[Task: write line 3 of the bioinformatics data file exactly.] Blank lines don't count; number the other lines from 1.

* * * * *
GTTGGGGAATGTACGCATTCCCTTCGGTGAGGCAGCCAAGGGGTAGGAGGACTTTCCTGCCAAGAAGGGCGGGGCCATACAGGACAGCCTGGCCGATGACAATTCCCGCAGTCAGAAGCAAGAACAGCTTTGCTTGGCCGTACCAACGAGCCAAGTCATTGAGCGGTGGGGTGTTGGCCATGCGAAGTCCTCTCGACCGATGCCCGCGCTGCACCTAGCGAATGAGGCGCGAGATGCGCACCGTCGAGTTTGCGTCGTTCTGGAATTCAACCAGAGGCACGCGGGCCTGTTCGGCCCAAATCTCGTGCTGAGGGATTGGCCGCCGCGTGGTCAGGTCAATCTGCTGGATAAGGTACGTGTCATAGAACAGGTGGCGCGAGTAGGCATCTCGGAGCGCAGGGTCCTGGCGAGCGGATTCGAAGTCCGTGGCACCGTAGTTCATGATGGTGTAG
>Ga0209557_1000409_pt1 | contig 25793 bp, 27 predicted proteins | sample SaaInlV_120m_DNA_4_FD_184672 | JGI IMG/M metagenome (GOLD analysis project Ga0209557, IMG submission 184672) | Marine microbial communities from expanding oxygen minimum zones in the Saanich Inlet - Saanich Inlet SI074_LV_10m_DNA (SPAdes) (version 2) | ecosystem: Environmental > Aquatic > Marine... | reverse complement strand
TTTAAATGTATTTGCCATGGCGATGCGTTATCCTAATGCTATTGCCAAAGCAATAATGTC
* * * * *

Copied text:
TTTAAATGTATTTGCCATGGCGATGCGTTATCCTAATGCTATTGCCAAAGCAATAATGTC